The Plastic That Will Save Your Smile: Mouthguards Must Be Required in All Contact Sports

Sophie Boyd '24, Contributing Writer

How often do you see a teammate wearing a mouthguard? Pretty much never. Especially in soccer and basketball, it is a rarity. But why is this the case? Sports such as field hockey, lacrosse, football, and hockey require mouthguards in order to play, yet soccer and basketball do not. Both are just, if not more of, contact sports.

There is nothing wrong with wearing one. It protects your mouth, teeth, and jaw from short or long term injuries. My mom always says “Who cares what you look like; you will be the one that looks weird when you have a missing tooth.” I believe this to be completely true because it shouldn’t matter how you look or if you are the only one wearing one; you are there to play your sport, not to look good.

I, for one, have always worn a mouthguard, even back to the days of town soccer. As I moved up to the high school level, I didn’t really want to wear one, but I soon found it was very important. In a game against Nashoba, the ball rocketed me in the face and I do believe that if I did not have a mouthguard in, there would have been significant damage to my mouth/teeth. The impact also led to me being under concussion protocol, but I never ended up having one. It has not been clinically proven that mouthguards prevent concussion, but they decrease hard impacts and blows.

Mouthguards do not have to be a burden for athletes; a multitude of mouthguards exist for all comfort levels including Stock, custom-made mouthpieces from your dentist, and Boil and Bite. Stock mouthguards are least expensive, yet also least effective. They are pre-formed and ready to use from the package, making them more uncomfortable. Custom-made guards, however, are most effective; they fit perfectly to your mouth and comfort level, despite being on the pricier side.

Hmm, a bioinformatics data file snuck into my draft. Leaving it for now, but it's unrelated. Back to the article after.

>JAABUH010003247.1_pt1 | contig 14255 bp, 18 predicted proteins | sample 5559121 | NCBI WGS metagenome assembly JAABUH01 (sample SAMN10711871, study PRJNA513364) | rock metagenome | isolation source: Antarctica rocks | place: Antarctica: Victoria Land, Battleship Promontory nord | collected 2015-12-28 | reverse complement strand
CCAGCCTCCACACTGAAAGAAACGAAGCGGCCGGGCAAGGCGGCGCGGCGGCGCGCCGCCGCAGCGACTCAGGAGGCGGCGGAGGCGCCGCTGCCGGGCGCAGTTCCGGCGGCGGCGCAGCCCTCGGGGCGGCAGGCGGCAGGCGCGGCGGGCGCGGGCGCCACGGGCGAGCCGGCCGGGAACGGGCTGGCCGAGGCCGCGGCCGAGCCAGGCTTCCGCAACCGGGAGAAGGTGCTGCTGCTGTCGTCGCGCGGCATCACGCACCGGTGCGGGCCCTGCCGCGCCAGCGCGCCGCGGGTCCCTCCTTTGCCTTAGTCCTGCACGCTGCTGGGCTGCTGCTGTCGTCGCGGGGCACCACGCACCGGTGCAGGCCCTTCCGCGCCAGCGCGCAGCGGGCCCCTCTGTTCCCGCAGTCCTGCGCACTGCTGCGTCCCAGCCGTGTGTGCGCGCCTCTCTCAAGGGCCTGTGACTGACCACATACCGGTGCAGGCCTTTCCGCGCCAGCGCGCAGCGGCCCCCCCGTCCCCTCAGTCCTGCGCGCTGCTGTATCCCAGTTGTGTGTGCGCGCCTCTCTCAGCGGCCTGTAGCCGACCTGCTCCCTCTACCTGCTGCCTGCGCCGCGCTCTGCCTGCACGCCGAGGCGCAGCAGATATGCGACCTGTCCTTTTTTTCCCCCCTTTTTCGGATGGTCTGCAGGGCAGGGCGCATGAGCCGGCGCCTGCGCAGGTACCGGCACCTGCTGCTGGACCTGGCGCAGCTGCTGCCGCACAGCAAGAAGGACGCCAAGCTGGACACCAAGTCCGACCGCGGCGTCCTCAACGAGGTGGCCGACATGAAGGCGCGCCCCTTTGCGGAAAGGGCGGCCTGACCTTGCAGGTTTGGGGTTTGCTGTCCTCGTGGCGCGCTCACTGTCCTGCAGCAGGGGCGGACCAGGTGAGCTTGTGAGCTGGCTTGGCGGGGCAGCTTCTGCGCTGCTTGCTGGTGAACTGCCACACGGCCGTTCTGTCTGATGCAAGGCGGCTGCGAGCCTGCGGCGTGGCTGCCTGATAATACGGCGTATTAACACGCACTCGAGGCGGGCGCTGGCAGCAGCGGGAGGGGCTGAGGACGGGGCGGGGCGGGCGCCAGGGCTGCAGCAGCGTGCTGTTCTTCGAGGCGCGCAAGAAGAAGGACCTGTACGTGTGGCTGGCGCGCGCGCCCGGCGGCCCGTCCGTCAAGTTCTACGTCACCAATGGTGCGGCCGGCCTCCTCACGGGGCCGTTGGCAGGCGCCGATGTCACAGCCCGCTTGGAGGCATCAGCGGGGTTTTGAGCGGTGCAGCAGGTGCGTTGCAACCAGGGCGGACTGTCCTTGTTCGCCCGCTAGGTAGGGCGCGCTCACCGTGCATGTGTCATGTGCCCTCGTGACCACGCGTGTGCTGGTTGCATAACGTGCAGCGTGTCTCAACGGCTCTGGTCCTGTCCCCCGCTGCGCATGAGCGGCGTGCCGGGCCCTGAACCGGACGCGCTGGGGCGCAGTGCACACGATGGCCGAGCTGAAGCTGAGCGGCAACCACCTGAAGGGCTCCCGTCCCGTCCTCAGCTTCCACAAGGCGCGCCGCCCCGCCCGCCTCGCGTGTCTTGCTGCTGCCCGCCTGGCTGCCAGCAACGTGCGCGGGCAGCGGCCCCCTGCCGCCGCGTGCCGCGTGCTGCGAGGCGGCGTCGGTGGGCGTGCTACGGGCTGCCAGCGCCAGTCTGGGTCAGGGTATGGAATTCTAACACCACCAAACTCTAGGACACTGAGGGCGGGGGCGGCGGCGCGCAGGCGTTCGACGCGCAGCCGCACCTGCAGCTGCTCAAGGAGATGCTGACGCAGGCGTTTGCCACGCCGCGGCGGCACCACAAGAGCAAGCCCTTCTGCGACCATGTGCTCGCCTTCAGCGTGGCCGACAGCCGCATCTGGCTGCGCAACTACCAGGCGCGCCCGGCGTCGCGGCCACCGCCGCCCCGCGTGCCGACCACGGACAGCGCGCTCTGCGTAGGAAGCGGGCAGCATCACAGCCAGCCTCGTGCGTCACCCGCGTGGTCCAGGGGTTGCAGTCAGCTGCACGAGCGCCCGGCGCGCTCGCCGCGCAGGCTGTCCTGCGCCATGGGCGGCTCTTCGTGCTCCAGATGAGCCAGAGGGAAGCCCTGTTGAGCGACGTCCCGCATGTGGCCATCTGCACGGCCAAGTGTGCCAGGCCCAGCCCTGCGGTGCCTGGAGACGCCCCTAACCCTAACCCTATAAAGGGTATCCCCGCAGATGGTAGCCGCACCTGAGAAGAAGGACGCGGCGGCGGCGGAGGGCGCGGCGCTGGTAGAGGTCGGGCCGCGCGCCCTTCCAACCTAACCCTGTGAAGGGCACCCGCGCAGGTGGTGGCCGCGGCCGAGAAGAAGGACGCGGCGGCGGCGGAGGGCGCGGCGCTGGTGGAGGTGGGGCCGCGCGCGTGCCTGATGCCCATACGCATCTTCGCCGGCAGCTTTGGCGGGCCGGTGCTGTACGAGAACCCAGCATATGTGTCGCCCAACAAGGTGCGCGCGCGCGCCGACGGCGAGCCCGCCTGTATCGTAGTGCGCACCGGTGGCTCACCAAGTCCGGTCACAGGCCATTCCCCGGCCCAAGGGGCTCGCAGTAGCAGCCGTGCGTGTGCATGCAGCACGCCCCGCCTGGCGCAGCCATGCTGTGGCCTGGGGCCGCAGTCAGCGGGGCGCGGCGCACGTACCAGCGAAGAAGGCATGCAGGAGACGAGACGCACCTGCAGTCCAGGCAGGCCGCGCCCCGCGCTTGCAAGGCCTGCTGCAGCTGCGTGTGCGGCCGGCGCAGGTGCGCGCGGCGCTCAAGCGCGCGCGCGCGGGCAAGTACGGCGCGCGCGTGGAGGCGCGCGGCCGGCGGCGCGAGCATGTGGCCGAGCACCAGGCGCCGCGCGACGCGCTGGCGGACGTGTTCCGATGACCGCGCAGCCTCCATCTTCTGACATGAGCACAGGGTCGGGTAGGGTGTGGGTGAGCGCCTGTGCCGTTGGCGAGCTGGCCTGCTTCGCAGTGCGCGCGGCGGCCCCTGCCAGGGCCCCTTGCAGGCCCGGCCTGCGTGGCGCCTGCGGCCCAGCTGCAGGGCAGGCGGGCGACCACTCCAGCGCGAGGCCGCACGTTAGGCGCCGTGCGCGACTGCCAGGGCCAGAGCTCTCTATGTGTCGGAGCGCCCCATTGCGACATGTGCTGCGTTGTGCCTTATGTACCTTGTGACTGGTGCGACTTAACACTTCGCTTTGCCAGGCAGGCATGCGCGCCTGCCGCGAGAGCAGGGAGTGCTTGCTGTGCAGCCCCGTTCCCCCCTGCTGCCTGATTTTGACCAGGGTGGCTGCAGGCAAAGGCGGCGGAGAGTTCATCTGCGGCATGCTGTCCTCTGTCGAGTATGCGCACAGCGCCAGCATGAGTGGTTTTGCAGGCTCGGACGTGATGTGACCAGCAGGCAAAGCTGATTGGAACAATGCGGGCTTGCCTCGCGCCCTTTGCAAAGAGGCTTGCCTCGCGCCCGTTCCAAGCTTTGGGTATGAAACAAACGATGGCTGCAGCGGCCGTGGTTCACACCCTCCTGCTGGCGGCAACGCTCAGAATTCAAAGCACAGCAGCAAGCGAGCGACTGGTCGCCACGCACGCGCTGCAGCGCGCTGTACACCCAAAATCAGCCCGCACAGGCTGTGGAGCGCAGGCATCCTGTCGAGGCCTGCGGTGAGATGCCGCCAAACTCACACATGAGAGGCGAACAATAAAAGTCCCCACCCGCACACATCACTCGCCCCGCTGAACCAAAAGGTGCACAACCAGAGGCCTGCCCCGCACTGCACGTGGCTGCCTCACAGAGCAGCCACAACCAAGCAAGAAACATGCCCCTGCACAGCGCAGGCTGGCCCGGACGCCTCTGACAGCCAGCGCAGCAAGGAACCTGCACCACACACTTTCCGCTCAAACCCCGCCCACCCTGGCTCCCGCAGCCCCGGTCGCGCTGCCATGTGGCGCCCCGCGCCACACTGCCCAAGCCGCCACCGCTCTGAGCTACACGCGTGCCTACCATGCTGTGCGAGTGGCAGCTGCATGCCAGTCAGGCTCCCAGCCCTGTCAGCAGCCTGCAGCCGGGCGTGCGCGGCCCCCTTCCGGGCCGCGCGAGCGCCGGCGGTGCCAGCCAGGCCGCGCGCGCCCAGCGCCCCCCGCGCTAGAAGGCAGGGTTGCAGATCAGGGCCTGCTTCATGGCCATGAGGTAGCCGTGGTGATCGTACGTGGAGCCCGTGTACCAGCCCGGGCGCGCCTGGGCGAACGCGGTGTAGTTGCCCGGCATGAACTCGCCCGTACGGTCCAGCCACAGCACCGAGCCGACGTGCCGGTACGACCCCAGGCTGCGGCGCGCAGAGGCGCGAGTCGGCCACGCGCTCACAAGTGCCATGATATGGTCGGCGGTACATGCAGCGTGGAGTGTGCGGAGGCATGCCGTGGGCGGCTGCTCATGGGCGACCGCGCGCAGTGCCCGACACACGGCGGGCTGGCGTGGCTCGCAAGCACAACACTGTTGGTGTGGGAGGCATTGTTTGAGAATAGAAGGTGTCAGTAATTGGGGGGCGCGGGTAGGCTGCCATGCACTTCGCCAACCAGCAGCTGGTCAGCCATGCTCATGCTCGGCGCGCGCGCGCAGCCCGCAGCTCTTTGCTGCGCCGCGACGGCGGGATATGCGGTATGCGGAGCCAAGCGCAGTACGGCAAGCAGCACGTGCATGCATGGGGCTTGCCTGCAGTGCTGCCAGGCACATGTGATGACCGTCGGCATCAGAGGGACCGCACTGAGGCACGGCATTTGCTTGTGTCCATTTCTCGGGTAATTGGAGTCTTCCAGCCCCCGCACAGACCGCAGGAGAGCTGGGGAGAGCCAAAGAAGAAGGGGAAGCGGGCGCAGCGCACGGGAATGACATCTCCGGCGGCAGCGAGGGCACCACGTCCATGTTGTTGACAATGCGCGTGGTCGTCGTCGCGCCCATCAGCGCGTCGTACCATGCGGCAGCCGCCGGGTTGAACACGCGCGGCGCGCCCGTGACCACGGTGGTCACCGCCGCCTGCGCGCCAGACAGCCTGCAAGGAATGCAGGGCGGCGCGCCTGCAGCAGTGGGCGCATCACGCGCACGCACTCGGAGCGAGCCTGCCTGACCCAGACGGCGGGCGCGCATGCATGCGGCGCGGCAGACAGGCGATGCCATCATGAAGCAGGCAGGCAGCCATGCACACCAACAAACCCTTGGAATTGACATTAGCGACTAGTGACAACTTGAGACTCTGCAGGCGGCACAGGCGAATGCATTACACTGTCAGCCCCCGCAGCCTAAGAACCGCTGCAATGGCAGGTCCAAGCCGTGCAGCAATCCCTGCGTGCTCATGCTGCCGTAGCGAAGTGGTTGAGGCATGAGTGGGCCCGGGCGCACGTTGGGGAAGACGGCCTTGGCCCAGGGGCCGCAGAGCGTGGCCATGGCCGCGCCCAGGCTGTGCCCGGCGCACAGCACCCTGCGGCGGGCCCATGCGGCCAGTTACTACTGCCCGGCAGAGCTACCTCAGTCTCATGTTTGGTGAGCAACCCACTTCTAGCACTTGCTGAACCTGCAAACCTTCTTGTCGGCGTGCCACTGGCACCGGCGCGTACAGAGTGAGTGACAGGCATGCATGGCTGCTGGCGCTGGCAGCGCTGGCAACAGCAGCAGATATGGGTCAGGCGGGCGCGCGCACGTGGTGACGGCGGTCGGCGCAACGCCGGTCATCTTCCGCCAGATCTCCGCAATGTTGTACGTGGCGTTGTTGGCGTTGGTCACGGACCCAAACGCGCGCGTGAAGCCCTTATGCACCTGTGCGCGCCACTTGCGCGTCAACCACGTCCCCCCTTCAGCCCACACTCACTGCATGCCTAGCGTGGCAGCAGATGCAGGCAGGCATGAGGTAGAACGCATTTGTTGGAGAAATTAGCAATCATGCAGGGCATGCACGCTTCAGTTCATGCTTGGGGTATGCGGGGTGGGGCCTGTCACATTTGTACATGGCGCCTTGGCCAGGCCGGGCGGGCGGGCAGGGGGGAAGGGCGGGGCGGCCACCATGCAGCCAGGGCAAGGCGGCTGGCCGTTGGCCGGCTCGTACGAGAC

Even still, there are clear, thinner mouthguards that are difficult to notice. One example of this are the SISU Aero Mouthguards that are light, comfortable, and can be molded up to 20 times. Some NBA players are seen wearing these, yet not a majority. Despite the NCAA requiring mouthguard use in field hockey, football, and lacrosse, it is not the same in soccer or basketball. Even in sports that do require them, only about 65 percent of men reported wearing one, and 90 percent of women. Ultimately, there is no one to blame but yourself when an injury occurs.

Mouth guards are very important especially as athletes grow older, mainly because adult teeth are fully developed by then. If at any point a blow to the face/mouth occurs, harm done to the teeth will be significantly worse. There can be root and bone damage, chipped, broken teeth, and tooth loss. None of these conditions are ones that you want to happen.

So, before you step onto that field or court, do not forget a mouthguard–or the wise words of my mom.

Sources Used:

Playing it Safe with Mouthguards